It seems like almost every day we’re forced to hear another story of gross police misconduct and undue force, particularly when it comes to people of color in low-income neighborhoods. Though hip-hop used to be one of the loudest voices of dissent against the boys in blue’s abuse of power, MCs rarely tackle the issue these days, even though it’s just as prevalent as it was in the 80s and 90s.
Enter Texas-based rap trio Ghost Palace and their latest cut “Piggy.” The instrumental, crafted by beatmaker Progeny and assisted by bass player Rob Castro, hearkens back to the days of angry protest rap in the vein of Public Enemy or Ice-T. Lyricist Evolve tells a tale that we know all too well, except this time it’s from the point of view of a racist cop who has been taught to feel invincible: “As long as this badge and gun protect my name, I’ll keep pumping bullets in bodies with no fucking shame.” He also makes note of the fact that many of the police officers who have victimized people of color not only get away with it, but often make a profit: “Piggy killed an unarmed citizen, no regret/Piggy wrote a book about his exploits and got a paycheck.”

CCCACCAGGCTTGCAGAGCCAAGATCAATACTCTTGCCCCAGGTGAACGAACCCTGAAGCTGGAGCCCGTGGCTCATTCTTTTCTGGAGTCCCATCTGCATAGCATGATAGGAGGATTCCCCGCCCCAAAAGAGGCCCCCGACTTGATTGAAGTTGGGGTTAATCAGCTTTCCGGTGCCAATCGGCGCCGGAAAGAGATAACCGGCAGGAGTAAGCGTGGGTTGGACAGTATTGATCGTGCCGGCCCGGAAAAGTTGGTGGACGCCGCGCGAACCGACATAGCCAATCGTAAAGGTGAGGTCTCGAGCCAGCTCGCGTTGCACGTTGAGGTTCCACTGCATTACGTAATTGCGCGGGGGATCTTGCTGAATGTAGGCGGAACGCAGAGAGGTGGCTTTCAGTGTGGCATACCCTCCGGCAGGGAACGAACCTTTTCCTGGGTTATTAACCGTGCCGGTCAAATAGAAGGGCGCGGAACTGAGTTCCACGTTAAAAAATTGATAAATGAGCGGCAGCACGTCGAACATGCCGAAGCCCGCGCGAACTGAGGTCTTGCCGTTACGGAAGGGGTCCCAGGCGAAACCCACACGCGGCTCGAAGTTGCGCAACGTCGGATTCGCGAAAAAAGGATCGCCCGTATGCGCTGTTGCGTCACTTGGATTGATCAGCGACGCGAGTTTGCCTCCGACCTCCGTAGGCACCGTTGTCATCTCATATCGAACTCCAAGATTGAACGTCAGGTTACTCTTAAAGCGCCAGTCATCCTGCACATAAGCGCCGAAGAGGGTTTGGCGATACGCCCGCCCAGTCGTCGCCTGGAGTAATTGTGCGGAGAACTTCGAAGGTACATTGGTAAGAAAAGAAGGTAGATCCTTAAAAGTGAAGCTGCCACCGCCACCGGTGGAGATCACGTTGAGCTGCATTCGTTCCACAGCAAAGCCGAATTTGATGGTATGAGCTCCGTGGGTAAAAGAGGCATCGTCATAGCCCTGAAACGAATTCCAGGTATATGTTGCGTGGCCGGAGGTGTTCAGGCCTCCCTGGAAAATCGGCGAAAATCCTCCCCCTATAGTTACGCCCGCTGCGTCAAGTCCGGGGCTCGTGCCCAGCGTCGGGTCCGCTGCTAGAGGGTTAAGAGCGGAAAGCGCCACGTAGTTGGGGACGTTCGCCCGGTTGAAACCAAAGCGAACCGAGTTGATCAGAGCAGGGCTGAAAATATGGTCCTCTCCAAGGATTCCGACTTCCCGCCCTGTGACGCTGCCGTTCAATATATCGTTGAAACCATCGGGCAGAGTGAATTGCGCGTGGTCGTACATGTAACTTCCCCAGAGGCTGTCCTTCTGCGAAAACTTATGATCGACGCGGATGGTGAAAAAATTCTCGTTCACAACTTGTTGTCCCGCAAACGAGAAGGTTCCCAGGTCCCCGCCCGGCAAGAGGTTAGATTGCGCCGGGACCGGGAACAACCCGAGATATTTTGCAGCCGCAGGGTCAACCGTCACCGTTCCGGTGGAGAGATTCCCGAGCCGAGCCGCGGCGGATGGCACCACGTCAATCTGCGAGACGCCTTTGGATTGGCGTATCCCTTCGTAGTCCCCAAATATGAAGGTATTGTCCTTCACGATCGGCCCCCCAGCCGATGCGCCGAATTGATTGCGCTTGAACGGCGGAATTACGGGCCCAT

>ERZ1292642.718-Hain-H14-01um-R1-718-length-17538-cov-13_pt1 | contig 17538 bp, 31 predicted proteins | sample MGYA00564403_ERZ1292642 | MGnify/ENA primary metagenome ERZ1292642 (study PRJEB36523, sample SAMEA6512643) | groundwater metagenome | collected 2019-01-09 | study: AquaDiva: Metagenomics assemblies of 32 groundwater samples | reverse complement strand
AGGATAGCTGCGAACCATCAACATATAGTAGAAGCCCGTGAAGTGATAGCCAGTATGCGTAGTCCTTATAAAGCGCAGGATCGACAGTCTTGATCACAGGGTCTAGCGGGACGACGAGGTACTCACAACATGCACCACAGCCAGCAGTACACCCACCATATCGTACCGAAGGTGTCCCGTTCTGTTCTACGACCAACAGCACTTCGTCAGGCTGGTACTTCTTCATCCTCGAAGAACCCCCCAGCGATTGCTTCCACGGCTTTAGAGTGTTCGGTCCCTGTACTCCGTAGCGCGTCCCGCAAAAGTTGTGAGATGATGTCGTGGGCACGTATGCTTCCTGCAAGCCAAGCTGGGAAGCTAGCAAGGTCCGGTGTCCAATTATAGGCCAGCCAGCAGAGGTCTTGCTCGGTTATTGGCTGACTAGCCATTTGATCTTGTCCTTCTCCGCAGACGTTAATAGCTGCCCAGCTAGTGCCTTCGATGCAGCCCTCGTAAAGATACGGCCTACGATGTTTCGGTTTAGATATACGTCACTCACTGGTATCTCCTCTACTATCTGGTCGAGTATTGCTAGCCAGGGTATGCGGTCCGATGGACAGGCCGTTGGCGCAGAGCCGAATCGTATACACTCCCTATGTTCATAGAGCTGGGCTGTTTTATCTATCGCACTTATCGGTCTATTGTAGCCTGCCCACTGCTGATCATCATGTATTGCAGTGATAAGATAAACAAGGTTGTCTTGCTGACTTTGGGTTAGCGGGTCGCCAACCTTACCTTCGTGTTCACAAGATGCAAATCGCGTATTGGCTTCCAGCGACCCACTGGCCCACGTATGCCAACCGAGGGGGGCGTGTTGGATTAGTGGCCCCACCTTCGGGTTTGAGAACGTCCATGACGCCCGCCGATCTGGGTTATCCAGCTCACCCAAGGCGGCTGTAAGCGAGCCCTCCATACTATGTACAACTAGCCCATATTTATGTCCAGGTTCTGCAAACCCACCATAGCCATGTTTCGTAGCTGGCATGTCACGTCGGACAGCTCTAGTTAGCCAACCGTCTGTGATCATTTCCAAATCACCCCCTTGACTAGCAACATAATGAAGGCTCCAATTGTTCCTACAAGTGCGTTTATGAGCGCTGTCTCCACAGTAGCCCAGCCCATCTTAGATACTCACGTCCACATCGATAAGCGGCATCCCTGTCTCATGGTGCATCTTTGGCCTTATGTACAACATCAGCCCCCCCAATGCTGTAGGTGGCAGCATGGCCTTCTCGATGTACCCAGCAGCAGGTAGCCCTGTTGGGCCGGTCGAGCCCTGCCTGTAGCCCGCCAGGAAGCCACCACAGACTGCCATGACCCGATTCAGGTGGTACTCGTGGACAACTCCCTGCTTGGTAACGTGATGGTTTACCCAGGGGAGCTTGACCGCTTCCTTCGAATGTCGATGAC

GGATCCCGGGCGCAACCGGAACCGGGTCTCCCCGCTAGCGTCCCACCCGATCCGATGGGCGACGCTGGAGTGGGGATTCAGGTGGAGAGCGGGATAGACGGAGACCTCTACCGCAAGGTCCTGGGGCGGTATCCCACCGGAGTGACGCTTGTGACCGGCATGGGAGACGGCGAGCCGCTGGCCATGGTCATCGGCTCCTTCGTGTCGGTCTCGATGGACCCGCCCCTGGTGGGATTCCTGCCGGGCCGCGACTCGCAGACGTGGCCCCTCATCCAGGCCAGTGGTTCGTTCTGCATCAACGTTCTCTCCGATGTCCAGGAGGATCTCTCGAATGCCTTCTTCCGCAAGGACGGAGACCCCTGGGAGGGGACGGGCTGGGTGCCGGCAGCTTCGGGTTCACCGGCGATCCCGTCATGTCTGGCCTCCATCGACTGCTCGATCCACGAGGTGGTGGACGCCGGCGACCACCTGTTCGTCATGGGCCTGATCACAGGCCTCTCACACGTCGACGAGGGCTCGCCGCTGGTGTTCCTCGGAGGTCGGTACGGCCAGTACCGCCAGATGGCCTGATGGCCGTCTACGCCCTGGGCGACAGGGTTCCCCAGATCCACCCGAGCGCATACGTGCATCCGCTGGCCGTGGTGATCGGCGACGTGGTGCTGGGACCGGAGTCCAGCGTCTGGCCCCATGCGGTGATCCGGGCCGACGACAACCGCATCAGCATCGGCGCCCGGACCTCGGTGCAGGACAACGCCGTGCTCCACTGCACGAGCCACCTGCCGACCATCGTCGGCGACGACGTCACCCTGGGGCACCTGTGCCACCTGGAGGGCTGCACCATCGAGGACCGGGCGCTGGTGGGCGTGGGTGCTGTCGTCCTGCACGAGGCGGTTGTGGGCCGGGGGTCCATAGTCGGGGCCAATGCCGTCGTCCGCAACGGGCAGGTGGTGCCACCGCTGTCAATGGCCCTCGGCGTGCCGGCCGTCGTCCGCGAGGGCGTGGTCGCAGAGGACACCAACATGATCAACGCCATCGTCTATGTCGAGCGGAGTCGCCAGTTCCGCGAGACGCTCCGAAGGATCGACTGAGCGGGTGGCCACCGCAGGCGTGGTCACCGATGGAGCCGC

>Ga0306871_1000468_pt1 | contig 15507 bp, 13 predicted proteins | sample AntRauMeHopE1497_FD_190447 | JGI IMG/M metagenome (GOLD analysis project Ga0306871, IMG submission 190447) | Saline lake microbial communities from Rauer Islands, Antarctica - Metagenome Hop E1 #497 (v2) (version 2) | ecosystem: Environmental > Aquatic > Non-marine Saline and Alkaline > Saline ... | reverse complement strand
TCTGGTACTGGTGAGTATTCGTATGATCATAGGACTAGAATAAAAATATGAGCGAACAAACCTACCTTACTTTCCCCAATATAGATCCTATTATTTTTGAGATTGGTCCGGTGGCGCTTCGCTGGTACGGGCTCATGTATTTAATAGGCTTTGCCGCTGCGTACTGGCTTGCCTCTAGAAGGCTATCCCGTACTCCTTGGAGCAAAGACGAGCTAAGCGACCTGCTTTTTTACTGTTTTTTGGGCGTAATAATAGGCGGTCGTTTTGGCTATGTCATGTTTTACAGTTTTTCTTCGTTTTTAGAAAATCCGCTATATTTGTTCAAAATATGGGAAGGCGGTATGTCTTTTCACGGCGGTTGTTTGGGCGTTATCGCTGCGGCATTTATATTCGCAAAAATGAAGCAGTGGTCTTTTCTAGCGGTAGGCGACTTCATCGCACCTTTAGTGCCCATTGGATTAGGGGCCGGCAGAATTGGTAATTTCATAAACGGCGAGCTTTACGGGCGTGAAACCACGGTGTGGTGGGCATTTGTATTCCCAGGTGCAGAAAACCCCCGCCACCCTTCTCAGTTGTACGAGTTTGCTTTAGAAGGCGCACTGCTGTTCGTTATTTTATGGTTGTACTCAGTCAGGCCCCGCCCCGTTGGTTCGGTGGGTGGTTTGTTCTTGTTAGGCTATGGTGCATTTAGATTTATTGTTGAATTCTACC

There’s no doubt that hip-hop has evolved from its earliest forms as a rebel yell from the ghetto into its status as music for the masses. But “Piggy” proves the genre can still pack a defiant punch when it comes to tackling the social ills of the country that birthed it.